Thursday 19 October 2017

Ambulance for every town plea after teen death

Conor Byrne's parents Marguerite and Davey Byrne pictured at their home in Dundalk. Photo: Ciara Wilkinson
Conor Byrne's parents Marguerite and Davey Byrne pictured at their home in Dundalk. Photo: Ciara Wilkinson

The grieving family of a teenager who had to wait almost half-an-hour for an ambulance have pleaded with the new Minister for Health to ensure there is one available in every town in Ireland.

Davey and Marguerite Byrne said their son Conor, who would have celebrated his 19th birthday last Saturday, should not have had to wait 27 minutes for an ambulance, and that one should have been available when he needed it.

"It is a basic human right that when you need help, you get help. Wherever they are going to make the cuts it should not be there, it should not be in the health service," said Mrs Byrne at her home in Marian Park, Dundalk.

"The least we should have got was an ambulance. It could have saved Conor's life."

Conor's parents blame austerity and cutbacks for the lack of an available ambulance when he struggled to breath at lunchtime on June 24.

The HSE confirmed it received the 999 call at 1.12pm and the first ambulance arrived at 1.39pm. The target response time for life-threatening calls is 19 minutes.

The HSE confirmed that "the nearest available emergency ambulance was in the Drogheda area and was immediately dispatched to the scene. All resources in Dundalk were engaged on other calls".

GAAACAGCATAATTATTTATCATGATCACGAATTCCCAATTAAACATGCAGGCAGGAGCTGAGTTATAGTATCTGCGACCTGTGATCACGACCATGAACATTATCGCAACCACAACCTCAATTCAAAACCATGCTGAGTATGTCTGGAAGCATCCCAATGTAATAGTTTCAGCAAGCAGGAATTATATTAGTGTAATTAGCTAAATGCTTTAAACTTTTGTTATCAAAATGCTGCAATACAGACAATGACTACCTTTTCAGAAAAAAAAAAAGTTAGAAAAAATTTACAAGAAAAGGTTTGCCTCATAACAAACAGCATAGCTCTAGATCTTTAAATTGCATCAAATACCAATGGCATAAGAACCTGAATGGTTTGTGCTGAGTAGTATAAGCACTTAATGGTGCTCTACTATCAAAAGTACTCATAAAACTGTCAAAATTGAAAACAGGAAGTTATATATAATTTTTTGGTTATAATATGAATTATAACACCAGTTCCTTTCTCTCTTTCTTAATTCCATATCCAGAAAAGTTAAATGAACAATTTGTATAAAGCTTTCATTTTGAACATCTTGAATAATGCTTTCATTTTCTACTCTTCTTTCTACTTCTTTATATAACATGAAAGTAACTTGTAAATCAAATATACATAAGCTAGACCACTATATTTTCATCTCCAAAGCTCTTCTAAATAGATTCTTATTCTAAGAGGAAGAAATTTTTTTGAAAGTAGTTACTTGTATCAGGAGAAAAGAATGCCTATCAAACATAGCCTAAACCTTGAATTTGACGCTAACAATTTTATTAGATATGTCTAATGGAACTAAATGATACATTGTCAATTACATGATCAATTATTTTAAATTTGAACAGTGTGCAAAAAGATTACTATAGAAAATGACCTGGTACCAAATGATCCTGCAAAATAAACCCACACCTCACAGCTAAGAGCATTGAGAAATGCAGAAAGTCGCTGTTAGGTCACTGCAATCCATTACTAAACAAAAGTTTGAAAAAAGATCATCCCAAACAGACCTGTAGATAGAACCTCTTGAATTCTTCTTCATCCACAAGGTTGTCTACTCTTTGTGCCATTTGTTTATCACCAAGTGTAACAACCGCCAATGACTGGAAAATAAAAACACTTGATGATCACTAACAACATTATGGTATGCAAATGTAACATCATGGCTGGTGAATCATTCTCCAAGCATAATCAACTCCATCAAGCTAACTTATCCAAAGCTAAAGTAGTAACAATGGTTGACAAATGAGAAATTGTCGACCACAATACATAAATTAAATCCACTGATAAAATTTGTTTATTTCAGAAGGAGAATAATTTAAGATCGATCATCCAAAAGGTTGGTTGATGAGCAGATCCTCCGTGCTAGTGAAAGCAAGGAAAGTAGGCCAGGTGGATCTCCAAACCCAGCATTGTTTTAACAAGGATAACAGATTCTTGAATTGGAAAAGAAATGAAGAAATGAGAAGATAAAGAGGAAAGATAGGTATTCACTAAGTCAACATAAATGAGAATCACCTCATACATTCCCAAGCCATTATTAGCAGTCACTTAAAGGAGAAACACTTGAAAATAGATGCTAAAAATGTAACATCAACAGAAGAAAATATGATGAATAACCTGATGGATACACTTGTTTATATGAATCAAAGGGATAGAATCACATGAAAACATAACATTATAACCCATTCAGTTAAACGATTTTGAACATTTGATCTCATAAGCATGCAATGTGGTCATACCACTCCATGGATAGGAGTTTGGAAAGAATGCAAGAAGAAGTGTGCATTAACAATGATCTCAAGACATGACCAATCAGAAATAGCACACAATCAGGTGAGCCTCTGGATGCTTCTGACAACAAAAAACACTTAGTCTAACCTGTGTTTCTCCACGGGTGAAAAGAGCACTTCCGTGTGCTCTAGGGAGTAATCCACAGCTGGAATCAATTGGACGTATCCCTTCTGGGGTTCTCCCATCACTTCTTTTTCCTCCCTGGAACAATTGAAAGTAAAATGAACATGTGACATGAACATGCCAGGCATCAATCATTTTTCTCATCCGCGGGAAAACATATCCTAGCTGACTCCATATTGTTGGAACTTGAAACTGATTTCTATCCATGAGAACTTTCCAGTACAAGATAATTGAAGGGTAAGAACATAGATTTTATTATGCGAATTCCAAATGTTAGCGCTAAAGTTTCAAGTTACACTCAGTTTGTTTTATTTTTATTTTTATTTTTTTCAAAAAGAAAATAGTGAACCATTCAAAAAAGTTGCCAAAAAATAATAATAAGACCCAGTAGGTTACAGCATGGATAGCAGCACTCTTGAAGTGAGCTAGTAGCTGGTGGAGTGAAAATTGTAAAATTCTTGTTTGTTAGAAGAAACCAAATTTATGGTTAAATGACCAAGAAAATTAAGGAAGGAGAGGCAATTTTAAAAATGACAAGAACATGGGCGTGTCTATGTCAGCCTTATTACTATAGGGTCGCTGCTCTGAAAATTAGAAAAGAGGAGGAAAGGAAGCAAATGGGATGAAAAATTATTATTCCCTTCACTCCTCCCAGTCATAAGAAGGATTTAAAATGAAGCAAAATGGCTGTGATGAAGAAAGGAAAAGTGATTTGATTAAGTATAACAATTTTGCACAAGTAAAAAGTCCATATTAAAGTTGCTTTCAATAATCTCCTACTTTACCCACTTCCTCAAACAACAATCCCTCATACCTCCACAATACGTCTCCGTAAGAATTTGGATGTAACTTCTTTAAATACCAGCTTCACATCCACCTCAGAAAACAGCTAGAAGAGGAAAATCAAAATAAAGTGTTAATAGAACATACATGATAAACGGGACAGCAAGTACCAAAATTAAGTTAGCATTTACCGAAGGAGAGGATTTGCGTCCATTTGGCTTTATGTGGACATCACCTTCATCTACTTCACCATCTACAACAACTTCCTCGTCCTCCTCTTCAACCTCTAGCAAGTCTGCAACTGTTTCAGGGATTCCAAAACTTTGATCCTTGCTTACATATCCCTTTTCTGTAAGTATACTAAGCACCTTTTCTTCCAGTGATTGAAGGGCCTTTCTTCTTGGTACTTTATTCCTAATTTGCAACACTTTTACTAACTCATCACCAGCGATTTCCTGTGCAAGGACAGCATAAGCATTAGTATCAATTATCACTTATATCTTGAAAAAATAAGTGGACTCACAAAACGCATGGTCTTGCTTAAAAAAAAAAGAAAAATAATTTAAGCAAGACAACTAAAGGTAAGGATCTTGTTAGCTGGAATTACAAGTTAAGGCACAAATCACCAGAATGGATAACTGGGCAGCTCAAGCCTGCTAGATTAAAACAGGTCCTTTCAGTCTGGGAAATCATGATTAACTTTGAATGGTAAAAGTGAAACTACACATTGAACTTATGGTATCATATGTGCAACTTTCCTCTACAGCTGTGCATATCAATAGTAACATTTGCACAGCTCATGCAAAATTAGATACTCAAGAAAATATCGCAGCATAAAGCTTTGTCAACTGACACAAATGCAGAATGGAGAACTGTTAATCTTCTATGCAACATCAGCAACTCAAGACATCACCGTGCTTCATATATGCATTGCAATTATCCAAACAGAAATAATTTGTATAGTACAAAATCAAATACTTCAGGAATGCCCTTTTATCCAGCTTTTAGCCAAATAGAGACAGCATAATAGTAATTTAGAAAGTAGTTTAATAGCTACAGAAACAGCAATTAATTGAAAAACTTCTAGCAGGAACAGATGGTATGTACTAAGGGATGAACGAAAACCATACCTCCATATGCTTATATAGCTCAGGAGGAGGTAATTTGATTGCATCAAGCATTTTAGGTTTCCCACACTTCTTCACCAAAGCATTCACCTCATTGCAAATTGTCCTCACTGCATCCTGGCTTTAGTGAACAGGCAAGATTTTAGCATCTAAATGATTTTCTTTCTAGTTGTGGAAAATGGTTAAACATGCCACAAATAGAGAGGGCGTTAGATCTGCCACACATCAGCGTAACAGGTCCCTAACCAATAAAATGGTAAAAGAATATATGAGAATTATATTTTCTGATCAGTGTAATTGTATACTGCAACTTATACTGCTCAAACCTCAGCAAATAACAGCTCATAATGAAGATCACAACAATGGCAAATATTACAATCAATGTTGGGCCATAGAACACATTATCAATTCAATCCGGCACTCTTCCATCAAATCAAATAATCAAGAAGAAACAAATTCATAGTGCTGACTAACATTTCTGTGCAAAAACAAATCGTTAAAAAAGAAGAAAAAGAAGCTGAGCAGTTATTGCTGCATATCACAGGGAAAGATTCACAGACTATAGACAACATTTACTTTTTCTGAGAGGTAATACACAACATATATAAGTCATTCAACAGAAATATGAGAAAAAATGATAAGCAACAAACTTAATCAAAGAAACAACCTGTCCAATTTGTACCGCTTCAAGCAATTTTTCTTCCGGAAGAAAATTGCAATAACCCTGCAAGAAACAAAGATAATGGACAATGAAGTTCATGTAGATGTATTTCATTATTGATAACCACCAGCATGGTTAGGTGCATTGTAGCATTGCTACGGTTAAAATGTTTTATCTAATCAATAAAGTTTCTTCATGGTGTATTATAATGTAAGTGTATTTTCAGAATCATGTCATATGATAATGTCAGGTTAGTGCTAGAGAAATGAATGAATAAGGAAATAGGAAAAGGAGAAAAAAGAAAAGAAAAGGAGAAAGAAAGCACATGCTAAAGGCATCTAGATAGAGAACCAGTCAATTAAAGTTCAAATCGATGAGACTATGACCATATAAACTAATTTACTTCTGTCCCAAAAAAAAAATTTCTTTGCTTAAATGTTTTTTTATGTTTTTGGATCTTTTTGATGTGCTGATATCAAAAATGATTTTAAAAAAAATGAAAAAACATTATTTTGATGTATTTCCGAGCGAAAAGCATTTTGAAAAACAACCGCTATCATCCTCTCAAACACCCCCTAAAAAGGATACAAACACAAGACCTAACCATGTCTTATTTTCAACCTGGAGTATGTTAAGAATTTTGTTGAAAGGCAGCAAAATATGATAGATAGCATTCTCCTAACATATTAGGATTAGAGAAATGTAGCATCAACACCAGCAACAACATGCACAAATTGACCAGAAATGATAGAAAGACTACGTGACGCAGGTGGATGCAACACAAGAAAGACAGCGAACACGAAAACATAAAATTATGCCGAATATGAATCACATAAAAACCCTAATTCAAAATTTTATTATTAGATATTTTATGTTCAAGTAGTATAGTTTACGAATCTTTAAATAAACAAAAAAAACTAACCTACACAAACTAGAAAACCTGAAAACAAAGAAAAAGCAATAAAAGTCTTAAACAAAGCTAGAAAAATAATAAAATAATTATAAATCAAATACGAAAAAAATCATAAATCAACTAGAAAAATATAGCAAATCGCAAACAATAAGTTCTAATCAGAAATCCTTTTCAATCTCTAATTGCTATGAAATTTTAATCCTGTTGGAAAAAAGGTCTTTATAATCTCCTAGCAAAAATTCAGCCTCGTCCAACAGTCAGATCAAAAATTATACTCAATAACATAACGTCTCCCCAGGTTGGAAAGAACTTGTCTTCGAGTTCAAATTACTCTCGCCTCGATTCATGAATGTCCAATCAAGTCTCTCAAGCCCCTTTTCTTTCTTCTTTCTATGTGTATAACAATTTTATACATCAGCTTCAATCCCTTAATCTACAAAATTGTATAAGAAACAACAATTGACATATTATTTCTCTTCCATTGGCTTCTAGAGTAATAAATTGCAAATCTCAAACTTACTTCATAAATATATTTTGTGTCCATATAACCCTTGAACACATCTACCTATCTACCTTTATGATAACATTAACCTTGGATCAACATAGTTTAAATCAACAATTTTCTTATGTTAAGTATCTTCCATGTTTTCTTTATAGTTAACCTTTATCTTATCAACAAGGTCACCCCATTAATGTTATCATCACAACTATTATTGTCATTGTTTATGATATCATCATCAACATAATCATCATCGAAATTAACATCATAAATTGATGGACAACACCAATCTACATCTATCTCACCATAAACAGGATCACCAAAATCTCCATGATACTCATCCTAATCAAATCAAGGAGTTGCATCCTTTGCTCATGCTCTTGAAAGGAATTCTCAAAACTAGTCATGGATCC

The first emergency service on the scene was the Dundalk fire service which was asked to help by ambulance control.

"It took the firemen five minutes to clear the town and get here," said Mrs Byrne.

"It shouldn't have had to be like that. As soon as the call was made, two or three minutes would have brought an ambulance here from the local Louth County Hospital."

Their message to Minister Leo Varadker is: "There has to be at least an emergency ambulance based in every town, for that town, and not to be servicing other places.

"It should not have to travel to service other towns and areas."

Mr Byrne said: "The health service belongs to the people. The Government has no right to downgrade it. They cannot run it like a business, it is not there to make money."

Conor, an engineering student, was due to visit his GP the day he died. Two days earlier, an on-call docto r said he had a viral infection.

Mr Byrne took Conor for a drive because he had been feeling warm. They parked and went for a walk near a local river.

However, Conor collapsed and his father got him back into the car and headed for home.

He decided to take him straight to his GP and rang the surgery.

However, Conor's condition deteriorated rapidly.

While it is speculated that Conor suffered a heart attack, his family are waiting for the results of the post-mortem.

The Department of Health said three reviews of the ambulance service are under way.

The first is an HSE and Dublin City Council-commissioned review of Dublin services; there is also an HIQA review of pre-hospital emergency services; and the ambulance service is also undergoing a capacity review.


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